Technical Session 01: Hops I Session
Hitoshi Takemura, Kirin Brewery Company, Limited
ABSTRACT: Hop aroma is a very important factor that contributes to the flavor of beer; therefore, a great deal of care is taken to adjust hop aroma by controlling brewing parameters. Nevertheless, even when using the same hop variety under the same conditions (timing of addition and quantity), samples can have different aroma intensities if fermentation is performed using different brewing conditions (temperature, yeast pitching rate, etc.). Therefore, we investigated the cause of differences in aroma intensities in order to facilitate more precise control of hop aroma. We had the following two hypotheses: “the extent of conversion of hop aroma by yeast varies according to the brewing conditions” (hypothesis 1), and “hop aroma is masked by compounds that are produced by yeast during fermentation” (hypothesis 2). To test these hypotheses, samples that had different intensities of fruity aroma (lychee, citrus-like), even though the same hop variety (American Cascade and New Zealand Motueka) and hop addition conditions were used, were subjected to GC/MS analysis to determine whether there were any differences in the quantity of aroma compounds. The results indicated that the amount of linalool and the amount of beta-citronellol produced by the yeast did not significantly differ between the samples. This suggests that the validity of hypothesis 1 is low. Furthermore, as there was a difference in the amount of compounds that arise from fermentation, hypothesis 2 appears to be valid. Next, we investigated the influence of esters and alcohols on hop aroma. We observed a tendency for alcohols (e.g., 1-heptanol) to mask fruity aromas. Therefore, we brewed samples in which cold wort from the same batch was fermented (in a 20 L scale fermentor) using different fermentation conditions. Sensory evaluations revealed differences in fruity aroma between samples. Statistical analysis indicated that there was a significant negative correlation between 1-heptanol and fruity aroma. Furthermore, 1-heptanol was positively correlated with the number of yeast cells added at the start of fermentation and fermentation temperature. These results further support hypothesis 2 and suggest that it is important to control fermentation conditions. The results of this research have lead to the establishment of specific brewing conditions for more precise control of hop aroma.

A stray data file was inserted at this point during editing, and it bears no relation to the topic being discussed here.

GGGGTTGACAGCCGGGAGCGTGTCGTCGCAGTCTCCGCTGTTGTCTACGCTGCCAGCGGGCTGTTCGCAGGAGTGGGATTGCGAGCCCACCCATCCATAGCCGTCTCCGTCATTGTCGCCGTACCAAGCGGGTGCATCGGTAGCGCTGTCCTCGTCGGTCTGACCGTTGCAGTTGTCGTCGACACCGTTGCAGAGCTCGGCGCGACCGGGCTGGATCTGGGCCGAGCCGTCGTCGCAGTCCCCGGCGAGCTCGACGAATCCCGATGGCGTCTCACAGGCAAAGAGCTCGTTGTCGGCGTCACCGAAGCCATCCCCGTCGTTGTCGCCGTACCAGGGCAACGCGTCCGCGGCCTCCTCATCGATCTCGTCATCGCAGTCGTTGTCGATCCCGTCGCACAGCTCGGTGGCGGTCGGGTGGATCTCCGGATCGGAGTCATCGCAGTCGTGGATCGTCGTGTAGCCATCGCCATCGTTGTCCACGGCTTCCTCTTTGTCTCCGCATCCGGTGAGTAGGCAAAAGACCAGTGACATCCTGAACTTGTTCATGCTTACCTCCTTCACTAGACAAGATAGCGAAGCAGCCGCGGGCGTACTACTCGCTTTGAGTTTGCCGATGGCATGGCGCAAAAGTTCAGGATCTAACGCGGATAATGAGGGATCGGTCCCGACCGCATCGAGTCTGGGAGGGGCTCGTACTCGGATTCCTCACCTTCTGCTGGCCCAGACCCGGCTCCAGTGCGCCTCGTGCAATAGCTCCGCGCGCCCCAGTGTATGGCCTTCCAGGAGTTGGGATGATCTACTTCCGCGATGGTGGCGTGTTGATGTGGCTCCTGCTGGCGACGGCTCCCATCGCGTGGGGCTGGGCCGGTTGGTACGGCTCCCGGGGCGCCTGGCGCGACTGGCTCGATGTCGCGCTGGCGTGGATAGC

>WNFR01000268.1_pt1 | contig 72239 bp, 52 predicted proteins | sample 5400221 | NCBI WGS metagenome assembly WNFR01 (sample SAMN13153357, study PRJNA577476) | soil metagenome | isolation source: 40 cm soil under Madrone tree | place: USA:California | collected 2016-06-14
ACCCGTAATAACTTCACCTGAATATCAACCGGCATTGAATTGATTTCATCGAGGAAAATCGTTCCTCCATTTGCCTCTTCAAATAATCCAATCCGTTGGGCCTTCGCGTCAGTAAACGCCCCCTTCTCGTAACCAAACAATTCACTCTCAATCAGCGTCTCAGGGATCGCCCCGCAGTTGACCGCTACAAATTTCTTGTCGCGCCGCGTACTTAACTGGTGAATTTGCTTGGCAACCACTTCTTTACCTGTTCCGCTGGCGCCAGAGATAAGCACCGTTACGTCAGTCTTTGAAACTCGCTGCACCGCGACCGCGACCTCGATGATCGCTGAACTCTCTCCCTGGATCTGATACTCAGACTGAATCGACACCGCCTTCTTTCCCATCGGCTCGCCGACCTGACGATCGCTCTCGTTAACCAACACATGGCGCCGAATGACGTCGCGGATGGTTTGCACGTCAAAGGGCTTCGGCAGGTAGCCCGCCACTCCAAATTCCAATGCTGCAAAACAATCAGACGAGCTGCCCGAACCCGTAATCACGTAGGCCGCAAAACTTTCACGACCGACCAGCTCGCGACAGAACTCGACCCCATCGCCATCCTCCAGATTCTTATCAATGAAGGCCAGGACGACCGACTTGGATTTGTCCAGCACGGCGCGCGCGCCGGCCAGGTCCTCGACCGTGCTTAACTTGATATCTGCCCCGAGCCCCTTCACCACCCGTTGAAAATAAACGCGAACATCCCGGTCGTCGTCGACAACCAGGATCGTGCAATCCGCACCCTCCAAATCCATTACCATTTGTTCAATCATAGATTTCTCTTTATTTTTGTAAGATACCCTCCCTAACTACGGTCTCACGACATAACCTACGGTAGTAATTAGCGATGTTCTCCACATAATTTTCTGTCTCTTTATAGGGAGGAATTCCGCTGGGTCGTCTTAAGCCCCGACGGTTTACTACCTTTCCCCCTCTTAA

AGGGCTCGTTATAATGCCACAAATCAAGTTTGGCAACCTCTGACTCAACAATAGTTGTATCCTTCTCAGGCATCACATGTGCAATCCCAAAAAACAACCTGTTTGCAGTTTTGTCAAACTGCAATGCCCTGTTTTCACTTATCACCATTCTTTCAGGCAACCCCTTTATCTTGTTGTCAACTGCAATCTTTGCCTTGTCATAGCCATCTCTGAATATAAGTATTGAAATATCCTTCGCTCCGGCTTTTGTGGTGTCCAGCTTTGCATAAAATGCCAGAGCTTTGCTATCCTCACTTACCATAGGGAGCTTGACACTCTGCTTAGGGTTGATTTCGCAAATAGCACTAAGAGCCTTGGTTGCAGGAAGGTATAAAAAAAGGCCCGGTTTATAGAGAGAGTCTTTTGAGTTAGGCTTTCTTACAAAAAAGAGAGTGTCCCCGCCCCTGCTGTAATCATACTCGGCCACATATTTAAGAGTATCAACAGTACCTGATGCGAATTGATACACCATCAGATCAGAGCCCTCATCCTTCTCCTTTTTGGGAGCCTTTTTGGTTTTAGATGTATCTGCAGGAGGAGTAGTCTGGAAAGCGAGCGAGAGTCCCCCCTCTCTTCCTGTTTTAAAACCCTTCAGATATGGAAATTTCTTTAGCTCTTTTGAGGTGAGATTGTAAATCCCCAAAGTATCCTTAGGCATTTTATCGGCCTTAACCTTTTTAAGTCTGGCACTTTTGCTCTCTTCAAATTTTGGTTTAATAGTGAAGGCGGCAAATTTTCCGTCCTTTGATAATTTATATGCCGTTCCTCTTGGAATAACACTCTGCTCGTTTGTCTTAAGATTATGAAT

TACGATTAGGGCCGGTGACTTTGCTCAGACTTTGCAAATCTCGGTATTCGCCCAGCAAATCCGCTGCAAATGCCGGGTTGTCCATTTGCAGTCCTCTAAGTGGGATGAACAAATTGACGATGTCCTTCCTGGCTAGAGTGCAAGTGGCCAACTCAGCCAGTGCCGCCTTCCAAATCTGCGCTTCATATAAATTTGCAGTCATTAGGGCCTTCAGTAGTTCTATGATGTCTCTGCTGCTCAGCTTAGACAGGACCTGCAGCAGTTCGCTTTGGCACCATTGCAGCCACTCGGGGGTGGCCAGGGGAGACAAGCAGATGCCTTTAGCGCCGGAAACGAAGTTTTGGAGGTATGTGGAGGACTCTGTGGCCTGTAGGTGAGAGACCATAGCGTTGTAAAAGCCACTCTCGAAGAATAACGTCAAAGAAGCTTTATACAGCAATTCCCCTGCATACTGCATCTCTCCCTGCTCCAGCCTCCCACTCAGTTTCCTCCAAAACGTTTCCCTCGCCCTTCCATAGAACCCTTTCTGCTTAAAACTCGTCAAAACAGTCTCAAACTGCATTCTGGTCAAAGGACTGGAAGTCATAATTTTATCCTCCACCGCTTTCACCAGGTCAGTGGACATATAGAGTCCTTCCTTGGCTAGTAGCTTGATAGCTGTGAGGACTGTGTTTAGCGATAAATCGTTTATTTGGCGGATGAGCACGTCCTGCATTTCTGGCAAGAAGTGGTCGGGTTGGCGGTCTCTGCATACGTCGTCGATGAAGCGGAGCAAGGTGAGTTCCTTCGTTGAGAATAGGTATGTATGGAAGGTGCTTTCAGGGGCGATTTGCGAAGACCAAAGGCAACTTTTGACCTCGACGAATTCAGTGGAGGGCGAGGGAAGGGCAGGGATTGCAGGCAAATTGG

Hitoshi Takemura has worked for Kirin Brewery Company Limited since receiving a master’s degree in life science from Kyoto University in 2002. He worked in the Quality Assurance Department of the Tochigi brewery for three years and then entered the Laboratory for Brewing, where he conducted research on the use of hops in wort boiling. From 2008 to 2010 he worked as a guest researcher in Lehrstuhl fuer Brau- und Getraenke Technologie fuer Technische Universitaet Muenchen. Since August 2010 he has worked in the Brewing Technology Development Center.